I like to organize my blog around Obsidian which is a Markdown-based note taking application with emphasis on internal linking and note discovery. I want to manage my blog posts as tasks, so I've implemented a custom Kanban-like workflow with Obsidian. In this post I will share my setup, and the alternatives that I've looked at.
Services like Roam Research or Notion have made note taking really trendy recently. The problem with hosted services is that you don't own the platform and the content there, so what do you do if they go out of service or increase their prices?
I've been investigating different methods of personal note management, and I've come to the conclusion that I want to keep my notes as plaintext Markdown files for the best future compatibility. One of the tools that I've been trying out is Obsidian. At some point I will probably write a comparison of the different software I've been trying out, but this post is actually about getting into the flow state of writing.
File backups can be difficult to do properly. I postponed setting up a backup solution for so long but now that I have a local file server all ready and set up I finally took the time and figured it out. After all I don't want to lose all my precious images to a hard drive failure.
Having to use multiple accounts with Git can be cumbersome from time to time. You need to make sure that your name and email match the account you want to use for each repository and you may need to type different credentials depending on the repo. In this post I'll show how to make your multi-account work with Git a pleasant experience.
When you think of GNU Make what is the first thing that pops up to your mind? Perhaps you remember building C or C++ programs from source and automatically associate it with languages where you need to build the code before being able to run anything.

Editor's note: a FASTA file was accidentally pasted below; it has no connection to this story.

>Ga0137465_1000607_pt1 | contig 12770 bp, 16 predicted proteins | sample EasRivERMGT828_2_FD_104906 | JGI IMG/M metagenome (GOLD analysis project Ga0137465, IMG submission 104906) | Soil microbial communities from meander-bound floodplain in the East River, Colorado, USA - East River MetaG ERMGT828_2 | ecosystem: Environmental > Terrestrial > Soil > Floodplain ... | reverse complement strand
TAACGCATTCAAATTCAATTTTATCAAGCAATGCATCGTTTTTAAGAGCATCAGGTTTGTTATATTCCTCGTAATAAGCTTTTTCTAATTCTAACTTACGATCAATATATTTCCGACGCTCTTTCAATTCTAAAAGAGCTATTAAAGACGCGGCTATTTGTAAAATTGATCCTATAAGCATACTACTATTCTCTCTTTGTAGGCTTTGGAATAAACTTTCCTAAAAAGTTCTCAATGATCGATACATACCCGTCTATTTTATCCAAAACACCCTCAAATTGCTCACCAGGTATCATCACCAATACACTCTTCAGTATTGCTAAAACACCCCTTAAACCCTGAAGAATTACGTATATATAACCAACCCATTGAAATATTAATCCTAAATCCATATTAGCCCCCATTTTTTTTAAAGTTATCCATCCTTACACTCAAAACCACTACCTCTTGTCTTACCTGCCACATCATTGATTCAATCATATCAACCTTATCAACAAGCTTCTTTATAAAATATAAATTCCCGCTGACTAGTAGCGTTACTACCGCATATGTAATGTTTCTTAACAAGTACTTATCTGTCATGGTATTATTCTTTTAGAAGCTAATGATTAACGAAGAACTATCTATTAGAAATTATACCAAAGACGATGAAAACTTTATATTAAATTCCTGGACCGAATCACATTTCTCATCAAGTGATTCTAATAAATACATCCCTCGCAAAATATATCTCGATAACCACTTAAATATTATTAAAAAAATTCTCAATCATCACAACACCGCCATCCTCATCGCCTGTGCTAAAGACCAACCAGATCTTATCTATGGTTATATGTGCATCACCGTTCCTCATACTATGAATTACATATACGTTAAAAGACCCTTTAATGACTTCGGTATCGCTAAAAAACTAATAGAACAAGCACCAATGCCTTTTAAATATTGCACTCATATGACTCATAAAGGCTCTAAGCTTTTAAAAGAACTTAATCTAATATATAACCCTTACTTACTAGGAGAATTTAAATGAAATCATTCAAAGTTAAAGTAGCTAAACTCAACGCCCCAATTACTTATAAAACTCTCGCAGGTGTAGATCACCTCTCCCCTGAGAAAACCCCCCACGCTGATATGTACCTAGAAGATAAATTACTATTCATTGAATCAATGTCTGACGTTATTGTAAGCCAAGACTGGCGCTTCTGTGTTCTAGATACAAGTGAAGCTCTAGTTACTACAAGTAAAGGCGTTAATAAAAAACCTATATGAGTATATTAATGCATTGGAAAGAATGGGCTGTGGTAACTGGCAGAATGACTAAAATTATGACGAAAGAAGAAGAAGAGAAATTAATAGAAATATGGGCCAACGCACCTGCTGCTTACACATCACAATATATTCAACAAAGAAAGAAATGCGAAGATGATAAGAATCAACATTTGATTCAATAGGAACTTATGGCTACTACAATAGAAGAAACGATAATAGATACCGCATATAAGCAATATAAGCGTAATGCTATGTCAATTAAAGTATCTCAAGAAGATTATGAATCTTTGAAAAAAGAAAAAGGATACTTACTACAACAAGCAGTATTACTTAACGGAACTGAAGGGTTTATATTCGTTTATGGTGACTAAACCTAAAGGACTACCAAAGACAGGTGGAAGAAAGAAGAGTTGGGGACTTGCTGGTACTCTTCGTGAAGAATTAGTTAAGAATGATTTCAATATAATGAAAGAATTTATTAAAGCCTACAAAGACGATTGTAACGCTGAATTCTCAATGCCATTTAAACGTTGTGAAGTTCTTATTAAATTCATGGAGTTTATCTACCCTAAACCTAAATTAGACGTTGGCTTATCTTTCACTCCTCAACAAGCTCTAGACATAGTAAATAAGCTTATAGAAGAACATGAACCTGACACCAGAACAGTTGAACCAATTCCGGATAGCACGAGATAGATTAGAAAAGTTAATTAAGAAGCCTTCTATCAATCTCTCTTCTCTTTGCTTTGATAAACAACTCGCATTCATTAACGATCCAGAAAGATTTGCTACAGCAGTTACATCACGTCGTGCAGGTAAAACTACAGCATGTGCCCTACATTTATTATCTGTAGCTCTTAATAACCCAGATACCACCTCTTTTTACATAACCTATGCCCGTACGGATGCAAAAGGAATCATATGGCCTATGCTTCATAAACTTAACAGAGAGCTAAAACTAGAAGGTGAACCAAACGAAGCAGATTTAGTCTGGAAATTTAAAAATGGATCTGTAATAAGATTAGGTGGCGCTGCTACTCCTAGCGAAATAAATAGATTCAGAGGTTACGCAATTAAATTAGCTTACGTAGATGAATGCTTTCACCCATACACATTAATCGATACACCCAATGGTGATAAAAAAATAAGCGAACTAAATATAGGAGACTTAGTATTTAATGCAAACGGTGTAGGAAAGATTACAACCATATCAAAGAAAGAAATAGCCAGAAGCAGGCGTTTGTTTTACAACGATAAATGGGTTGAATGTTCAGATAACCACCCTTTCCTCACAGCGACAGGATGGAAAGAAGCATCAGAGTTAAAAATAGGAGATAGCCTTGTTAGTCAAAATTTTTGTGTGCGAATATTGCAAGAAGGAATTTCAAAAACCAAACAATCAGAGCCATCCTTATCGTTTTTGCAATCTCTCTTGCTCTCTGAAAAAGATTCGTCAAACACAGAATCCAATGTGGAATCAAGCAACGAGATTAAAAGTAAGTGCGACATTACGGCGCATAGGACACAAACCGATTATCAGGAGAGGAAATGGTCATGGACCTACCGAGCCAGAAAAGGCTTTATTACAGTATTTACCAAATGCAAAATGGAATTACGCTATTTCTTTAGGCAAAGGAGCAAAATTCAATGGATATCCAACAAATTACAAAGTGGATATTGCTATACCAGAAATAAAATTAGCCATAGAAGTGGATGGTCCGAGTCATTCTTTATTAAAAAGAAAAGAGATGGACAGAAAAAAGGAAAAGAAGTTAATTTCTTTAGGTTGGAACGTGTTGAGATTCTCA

However, Make can be a really powerful tool for your other projects too. In this article I'll show you some examples on how to utilize Make for Python development. I'll be using the Flask web framework for demonstration purposes but these principles can be really adapted to any other project.
If you are slow typist it can take a lot of time to write blog posts. With the advances in voice recognition technologies it is now easier than ever to write content fast.
In this blog post I will show you how you can write blog posts using the integrated voice recognition on Windows 10.
Personally, I'm using the Hugo static site generator to publish this blog which means that I use Visual Studio Code for writing content as Markdown files. However, most of these points should apply to creating any text form content so if your blog runs on WordPress read ahead.
As I am a touch typist and not a native English speaker for me it is actually easier to type than to speak to the computer. However, I think that after some practice I will be able to write faster using speech recognition. The biggest problem seems to be the need to think ahead what I'm going to say next.
Most of this blog post has been written with Windows dictation. Naturally, adding Hugo shortcodes (and fixing my pronounciation errors) still requires the use of a keyboard.
GitHub is an essential part of development for many software projects and it has a pretty good user experience on the website. However, sometimes you just want to do things from the command line. This is where the
hub utility program comes in handy.
GitHub Hub is a small helper tool that lets you manage many of the GitHub features, such as opening pull requests, creating repositories, etc., straight from the command line. In this post I will show you most of the key features, and I've added some command aliases that should make your experience with
hub even better.